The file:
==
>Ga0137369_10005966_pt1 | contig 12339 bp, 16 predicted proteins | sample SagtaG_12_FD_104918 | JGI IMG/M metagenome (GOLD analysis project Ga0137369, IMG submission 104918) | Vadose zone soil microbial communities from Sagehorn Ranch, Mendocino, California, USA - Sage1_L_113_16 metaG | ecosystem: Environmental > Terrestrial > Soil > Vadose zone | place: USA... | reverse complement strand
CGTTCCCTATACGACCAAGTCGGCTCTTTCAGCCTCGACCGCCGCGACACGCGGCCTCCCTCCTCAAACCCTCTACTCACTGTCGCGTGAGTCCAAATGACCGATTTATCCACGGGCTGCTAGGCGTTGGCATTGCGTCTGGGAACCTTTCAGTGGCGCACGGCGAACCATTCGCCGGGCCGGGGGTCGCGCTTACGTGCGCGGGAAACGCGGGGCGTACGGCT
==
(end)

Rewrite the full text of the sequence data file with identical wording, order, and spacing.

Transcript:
>Ga0137369_10005966_pt1 | contig 12339 bp, 16 predicted proteins | sample SagtaG_12_FD_104918 | JGI IMG/M metagenome (GOLD analysis project Ga0137369, IMG submission 104918) | Vadose zone soil microbial communities from Sagehorn Ranch, Mendocino, California, USA - Sage1_L_113_16 metaG | ecosystem: Environmental > Terrestrial > Soil > Vadose zone | place: USA... | reverse complement strand
CGTTCCCTATACGACCAAGTCGGCTCTTTCAGCCTCGACCGCCGCGACACGCGGCCTCCCTCCTCAAACCCTCTACTCACTGTCGCGTGAGTCCAAATGACCGATTTATCCACGGGCTGCTAGGCGTTGGCATTGCGTCTGGGAACCTTTCAGTGGCGCACGGCGAACCATTCGCCGGGCCGGGGGTCGCGCTTACGTGCGCGGGAAACGCGGGGCGTACGGCT